As shameful as it is, before reading this beautiful book, I had NO IDEA what agorophobia was. I remeber asking a school librarian, pronouncing it ‘a-goro-phobia’ instead of ‘agro-phobia’. He laughed an explained that it was a fear of ‘outside’, and I was compelled in a way I haven’t been in a long time. I’m not scared of a lot of things; bring on the spiders, snakes and clowns, so I thought it would be really interesting to try it out. And wow, did I treasure that decision.
Norah has agorophobia, and has lived in the four walls of her house for a long time. The only time she ever goes out is when she needs to see her therapist, and it usually doesn’t end well. Combine that with and OCD neat-freak, and you have a withdrawn, confusing/confused teenager who contributes to the outside world by staring out of her window and scrolling through social media.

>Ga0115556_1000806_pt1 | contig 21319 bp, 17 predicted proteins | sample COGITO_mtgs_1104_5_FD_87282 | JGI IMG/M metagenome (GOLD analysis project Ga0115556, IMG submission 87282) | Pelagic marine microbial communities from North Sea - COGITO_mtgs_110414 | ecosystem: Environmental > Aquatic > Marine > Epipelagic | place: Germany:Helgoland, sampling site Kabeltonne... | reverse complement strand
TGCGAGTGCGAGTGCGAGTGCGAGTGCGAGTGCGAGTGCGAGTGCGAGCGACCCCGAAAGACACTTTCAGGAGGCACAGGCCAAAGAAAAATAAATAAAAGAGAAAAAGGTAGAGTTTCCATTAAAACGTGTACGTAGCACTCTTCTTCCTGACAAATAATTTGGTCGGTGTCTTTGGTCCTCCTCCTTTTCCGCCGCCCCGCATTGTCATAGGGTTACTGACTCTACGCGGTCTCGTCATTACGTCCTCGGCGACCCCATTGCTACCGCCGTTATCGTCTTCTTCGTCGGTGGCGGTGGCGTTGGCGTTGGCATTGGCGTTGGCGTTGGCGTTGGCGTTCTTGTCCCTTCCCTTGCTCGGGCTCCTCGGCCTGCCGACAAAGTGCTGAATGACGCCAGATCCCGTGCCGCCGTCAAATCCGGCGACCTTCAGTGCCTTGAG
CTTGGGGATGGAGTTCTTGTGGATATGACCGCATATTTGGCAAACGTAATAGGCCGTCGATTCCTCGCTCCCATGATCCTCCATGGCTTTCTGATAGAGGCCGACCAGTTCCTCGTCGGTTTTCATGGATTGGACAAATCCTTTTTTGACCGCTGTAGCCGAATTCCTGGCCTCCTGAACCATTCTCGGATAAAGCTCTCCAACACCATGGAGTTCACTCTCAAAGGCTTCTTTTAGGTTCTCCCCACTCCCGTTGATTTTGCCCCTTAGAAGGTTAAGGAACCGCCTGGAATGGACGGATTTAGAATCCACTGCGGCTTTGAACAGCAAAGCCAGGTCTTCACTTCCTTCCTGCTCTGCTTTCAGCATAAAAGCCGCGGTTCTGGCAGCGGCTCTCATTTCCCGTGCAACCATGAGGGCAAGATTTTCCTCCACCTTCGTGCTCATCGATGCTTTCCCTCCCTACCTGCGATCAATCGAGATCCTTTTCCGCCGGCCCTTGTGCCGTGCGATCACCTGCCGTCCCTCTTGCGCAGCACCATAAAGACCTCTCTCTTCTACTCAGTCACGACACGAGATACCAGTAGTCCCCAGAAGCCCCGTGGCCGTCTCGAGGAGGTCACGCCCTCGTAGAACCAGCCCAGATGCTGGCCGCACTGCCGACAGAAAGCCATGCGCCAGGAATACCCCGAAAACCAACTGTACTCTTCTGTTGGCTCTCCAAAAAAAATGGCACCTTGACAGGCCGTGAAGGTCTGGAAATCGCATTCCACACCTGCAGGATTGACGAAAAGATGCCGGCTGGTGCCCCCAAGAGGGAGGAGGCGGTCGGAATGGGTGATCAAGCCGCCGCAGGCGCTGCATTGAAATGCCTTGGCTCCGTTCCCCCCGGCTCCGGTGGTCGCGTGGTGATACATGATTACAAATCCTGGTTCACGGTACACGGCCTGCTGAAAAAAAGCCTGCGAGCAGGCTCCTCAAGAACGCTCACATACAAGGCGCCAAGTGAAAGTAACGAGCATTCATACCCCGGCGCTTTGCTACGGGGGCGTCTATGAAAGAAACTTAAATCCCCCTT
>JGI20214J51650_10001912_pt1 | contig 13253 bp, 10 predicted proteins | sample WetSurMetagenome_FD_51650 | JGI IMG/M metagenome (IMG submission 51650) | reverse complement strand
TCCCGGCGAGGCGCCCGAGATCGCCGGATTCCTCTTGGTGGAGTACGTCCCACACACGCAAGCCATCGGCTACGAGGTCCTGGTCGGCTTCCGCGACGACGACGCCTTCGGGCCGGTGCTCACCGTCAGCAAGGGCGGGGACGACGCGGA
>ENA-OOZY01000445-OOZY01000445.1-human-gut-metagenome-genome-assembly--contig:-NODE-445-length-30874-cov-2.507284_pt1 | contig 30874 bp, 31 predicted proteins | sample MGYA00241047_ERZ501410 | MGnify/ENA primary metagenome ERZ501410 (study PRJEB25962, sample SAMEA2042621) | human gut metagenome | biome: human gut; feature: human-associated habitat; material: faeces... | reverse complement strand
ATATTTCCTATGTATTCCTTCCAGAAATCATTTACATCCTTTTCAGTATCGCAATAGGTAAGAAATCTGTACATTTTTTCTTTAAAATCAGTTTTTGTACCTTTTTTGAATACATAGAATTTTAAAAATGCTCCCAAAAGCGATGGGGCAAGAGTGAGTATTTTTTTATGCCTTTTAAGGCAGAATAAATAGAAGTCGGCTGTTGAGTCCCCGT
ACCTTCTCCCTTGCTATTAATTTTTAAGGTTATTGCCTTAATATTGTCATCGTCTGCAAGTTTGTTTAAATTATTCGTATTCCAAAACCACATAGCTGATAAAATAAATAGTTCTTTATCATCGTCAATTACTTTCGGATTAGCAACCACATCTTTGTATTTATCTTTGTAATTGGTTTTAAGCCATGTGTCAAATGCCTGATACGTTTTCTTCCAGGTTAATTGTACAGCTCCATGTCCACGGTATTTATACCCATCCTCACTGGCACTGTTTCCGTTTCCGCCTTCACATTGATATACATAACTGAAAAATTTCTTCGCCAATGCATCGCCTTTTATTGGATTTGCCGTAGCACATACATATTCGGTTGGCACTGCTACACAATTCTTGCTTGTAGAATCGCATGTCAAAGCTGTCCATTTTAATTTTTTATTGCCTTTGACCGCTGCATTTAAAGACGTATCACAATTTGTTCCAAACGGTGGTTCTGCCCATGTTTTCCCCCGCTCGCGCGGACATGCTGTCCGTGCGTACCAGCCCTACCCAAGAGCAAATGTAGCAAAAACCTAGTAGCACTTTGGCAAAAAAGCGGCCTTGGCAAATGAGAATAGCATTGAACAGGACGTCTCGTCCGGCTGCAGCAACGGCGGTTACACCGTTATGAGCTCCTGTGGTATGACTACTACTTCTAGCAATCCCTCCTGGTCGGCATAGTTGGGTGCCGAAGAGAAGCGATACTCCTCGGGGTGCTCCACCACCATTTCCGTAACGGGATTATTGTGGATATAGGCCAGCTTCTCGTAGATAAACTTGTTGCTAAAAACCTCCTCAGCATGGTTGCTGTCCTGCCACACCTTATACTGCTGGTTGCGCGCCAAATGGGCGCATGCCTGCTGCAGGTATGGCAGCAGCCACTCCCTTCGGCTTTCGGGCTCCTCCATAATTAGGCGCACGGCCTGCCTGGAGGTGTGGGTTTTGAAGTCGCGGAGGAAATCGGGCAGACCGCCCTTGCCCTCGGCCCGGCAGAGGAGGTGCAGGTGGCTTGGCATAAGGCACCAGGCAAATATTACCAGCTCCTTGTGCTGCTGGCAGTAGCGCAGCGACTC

So when Luke, a sweet, hot boy arrives next door, Norah is shocked to realise he sees past her mental health and obsessive tidiness. He sees a beautiful, intelligent and witty girl who is worth waiting for, but what will it take for Norah to see herself the way he does, and fully accept how she feels about him?
It was a wonderful, lyrical journey through a path rarely taken, and its uniqueness is both shocking and stunning.
Hope you enjoyed,